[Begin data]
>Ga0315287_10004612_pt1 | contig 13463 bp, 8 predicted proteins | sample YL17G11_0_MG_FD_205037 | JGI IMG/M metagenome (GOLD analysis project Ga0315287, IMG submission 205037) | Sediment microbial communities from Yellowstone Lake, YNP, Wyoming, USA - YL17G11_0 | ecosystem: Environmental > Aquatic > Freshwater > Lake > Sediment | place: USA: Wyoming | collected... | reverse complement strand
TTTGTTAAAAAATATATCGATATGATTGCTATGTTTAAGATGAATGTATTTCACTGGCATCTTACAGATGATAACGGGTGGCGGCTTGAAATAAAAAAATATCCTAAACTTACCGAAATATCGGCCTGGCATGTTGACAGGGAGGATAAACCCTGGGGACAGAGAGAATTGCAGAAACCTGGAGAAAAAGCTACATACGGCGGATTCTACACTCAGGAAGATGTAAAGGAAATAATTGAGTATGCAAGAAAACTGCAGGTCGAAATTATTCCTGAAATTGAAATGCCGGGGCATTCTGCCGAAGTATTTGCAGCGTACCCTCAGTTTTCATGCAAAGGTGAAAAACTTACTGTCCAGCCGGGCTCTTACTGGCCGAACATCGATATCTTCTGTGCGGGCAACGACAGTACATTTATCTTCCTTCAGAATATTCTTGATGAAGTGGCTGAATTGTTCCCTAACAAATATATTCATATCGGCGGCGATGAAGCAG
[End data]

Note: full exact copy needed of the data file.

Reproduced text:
>Ga0315287_10004612_pt1 | contig 13463 bp, 8 predicted proteins | sample YL17G11_0_MG_FD_205037 | JGI IMG/M metagenome (GOLD analysis project Ga0315287, IMG submission 205037) | Sediment microbial communities from Yellowstone Lake, YNP, Wyoming, USA - YL17G11_0 | ecosystem: Environmental > Aquatic > Freshwater > Lake > Sediment | place: USA: Wyoming | collected... | reverse complement strand
TTTGTTAAAAAATATATCGATATGATTGCTATGTTTAAGATGAATGTATTTCACTGGCATCTTACAGATGATAACGGGTGGCGGCTTGAAATAAAAAAATATCCTAAACTTACCGAAATATCGGCCTGGCATGTTGACAGGGAGGATAAACCCTGGGGACAGAGAGAATTGCAGAAACCTGGAGAAAAAGCTACATACGGCGGATTCTACACTCAGGAAGATGTAAAGGAAATAATTGAGTATGCAAGAAAACTGCAGGTCGAAATTATTCCTGAAATTGAAATGCCGGGGCATTCTGCCGAAGTATTTGCAGCGTACCCTCAGTTTTCATGCAAAGGTGAAAAACTTACTGTCCAGCCGGGCTCTTACTGGCCGAACATCGATATCTTCTGTGCGGGCAACGACAGTACATTTATCTTCCTTCAGAATATTCTTGATGAAGTGGCTGAATTGTTCCCTAACAAATATATTCATATCGGCGGCGATGAAGCAG